“I think it might be,” said Didactylos. “I could be wrong. Not being certain is what being a philosopher is all about.”

If there was no truth, what was there left? And these bumbling old men spent their time kicking away the pillars of the world, and they’d nothing to replace them with but uncertainty. And they were proud of this?



“Oh, I’m not talking about the poor bugger in the pit,” said the philosopher. “I’m talking about the people throwing the stones. They were sure all right. They were sure it wasn’t them in the pit. You could see it in their faces. So glad it wasn’t them that they were throwing just as hard as they could.”

“Brave man. He says gods like to see an atheist around. Gives them something to aim at.”



“Belief shifts. People start out believing in the god and end up believing in the structure.”

Compare to:

Peter Brown



Why should we trust him?”

“Anyone stupid enough to expect us to trust him in these circumstances must be trustworthy,” said Didactylos. “He’d be too stupid to be deceitful.”

He thought: the worst thing about Vorbis isn’t that he’s evil, but that that he makes good people do evil. He turns people into things like himself. You can’t help it. You catch it off him.



“Life in this world,” he said, “is, as it were, a sojourn in a cave. What can we know of reality? For all we see of the true nature of existence is, shall we say, no more than bewildering and amusing shadows cast upon the inner wall of the cave by the unseen blinding light of absolute truth, from which we may or may not deduce some glimmer of veracity, and we as troglodyte seekers of wisdom can only lift our voices to the unseen and say, humbly, ‘Go on, do Deformed Rabbit . . . it’s my favorite.’ ”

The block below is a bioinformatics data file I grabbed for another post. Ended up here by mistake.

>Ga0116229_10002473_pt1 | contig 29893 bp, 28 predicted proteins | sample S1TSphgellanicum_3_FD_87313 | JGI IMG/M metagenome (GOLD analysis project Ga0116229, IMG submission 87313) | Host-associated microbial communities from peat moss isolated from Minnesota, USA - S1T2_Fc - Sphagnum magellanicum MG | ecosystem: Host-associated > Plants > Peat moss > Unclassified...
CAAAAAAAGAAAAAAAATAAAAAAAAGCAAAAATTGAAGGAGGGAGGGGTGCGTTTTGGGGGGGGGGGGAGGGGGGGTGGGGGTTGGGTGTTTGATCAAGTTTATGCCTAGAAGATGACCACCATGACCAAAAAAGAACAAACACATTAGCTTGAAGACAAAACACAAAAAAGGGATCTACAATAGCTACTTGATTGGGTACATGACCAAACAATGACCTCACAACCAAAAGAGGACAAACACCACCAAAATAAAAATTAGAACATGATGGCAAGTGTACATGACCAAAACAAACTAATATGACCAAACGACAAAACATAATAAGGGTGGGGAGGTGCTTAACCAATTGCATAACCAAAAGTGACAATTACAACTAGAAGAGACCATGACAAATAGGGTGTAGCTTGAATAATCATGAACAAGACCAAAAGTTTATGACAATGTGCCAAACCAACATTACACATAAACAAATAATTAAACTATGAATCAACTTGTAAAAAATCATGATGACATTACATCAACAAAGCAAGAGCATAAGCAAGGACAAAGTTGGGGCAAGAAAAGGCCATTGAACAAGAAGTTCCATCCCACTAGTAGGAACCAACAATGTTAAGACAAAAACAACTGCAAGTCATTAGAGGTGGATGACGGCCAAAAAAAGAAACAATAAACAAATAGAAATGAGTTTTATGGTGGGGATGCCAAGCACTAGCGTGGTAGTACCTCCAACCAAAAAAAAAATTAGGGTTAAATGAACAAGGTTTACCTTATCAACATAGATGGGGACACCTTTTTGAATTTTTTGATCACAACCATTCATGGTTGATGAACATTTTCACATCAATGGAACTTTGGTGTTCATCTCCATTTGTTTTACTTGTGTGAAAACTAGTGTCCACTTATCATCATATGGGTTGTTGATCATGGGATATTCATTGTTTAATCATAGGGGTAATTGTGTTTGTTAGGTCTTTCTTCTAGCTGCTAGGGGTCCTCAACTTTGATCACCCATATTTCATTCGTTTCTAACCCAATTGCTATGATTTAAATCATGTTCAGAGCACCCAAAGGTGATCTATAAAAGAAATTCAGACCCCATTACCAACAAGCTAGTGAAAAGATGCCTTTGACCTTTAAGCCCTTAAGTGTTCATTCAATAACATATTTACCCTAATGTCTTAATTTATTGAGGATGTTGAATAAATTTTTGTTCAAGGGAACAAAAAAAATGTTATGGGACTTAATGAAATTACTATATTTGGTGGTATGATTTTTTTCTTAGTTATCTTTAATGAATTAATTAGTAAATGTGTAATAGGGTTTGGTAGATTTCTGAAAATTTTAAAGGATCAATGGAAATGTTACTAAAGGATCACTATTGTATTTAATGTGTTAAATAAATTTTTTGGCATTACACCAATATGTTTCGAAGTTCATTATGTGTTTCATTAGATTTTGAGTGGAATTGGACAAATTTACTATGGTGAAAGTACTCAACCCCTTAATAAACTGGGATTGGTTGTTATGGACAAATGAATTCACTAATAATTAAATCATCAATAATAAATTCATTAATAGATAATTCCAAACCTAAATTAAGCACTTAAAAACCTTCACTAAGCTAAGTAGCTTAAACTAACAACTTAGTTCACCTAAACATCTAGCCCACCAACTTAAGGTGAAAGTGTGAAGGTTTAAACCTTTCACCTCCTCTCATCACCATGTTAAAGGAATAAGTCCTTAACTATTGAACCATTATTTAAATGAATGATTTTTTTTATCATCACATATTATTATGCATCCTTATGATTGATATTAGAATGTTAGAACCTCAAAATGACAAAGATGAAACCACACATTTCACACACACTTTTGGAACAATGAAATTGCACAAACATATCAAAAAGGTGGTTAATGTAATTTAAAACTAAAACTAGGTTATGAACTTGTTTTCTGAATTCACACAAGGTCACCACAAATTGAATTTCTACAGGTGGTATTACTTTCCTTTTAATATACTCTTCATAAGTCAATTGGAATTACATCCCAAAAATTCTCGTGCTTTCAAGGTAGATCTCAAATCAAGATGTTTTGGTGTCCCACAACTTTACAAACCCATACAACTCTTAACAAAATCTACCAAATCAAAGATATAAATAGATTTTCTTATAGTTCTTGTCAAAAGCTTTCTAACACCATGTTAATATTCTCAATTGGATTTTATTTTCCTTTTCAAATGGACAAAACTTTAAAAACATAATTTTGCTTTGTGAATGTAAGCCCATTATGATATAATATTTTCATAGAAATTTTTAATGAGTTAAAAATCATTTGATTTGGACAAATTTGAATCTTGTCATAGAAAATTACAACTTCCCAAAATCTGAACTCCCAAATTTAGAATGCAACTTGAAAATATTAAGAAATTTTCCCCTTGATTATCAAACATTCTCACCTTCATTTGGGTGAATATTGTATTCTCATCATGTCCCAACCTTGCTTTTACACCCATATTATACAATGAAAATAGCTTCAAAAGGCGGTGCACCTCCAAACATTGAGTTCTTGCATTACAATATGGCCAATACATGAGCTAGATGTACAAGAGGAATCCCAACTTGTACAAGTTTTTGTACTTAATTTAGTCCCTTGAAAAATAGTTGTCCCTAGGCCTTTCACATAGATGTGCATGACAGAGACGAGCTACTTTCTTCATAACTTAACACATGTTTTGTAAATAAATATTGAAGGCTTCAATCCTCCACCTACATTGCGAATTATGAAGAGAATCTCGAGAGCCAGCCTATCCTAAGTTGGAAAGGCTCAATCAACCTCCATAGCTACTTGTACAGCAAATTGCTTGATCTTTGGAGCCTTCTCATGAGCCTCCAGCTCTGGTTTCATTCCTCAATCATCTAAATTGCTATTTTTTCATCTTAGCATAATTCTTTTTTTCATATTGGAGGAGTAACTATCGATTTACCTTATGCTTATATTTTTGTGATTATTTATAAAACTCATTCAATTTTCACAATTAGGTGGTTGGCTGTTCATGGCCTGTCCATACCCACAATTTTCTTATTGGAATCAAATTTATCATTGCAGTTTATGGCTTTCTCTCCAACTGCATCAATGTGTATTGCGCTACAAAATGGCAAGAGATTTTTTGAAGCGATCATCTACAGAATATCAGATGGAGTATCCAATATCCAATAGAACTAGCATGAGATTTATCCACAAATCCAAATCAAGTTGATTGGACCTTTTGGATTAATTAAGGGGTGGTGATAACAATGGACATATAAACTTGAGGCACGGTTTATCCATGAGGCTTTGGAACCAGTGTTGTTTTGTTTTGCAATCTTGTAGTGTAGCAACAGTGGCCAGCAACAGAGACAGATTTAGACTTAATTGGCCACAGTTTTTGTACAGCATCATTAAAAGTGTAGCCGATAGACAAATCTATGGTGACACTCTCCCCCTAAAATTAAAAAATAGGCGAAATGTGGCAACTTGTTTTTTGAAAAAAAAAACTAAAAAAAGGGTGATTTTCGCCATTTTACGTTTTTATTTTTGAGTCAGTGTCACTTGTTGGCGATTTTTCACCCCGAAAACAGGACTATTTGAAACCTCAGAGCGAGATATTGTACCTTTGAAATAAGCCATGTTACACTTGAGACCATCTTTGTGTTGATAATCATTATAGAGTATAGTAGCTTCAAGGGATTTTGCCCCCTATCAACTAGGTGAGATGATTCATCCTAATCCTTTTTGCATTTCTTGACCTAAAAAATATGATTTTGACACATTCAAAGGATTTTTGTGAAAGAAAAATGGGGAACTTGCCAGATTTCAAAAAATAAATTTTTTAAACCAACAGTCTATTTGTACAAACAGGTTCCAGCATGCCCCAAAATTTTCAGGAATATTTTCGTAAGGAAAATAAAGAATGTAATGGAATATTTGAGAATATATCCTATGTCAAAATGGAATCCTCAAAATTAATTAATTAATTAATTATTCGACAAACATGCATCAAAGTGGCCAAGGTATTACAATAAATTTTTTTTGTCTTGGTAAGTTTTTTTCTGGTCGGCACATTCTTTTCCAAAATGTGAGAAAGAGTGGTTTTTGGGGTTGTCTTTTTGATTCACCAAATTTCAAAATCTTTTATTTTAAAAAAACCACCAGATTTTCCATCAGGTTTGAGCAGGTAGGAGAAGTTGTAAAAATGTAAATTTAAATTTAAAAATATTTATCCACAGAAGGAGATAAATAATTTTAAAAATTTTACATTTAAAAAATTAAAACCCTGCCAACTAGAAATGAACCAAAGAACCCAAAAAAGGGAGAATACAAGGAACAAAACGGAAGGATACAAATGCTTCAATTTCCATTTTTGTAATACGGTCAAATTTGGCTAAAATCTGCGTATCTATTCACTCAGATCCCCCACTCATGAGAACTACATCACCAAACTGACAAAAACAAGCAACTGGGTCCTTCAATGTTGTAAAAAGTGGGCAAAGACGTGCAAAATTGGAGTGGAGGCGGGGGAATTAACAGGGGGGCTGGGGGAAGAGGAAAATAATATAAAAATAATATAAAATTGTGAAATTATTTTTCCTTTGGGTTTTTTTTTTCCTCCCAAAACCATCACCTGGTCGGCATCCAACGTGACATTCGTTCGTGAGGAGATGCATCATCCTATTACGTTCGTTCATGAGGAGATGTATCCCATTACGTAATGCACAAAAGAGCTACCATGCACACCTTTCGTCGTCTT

Gods are not very introspective. It has never been a survival trait. The ability to cajole, threaten, and terrify has always worked well enough. When you can flatten entire cities at a whim, a tendency toward quiet reflection and seeing-things-from-the-other-fellow’s-point-of-view is seldom necessary.

Which had led, across the multiverse, to men and women of tremendous brilliance and empathy devoting their entire lives to the service of deities who couldn’t beat them at a quiet game of dominoes.

The captain frowned. “It’s a funny thing,” he said, “but why is it that the heathens and the barbarians seem to have the best places to go when they die?”

“A bit of a poser, that,” agreed the mate. “I s’pose it makes up for ’em . . . enjoying themselves all the time when they’re alive, too?” He looked puzzled. Now that he was dead, the whole thing sounded suspicious.


The Afterlife


Gods didn’t mind atheists, if they were deep, hot, fiery atheists like Simony, who spend their whole life not believing, spend their whole life hating gods for not existing. That sort of atheism was a rock. It was nearly belief . . .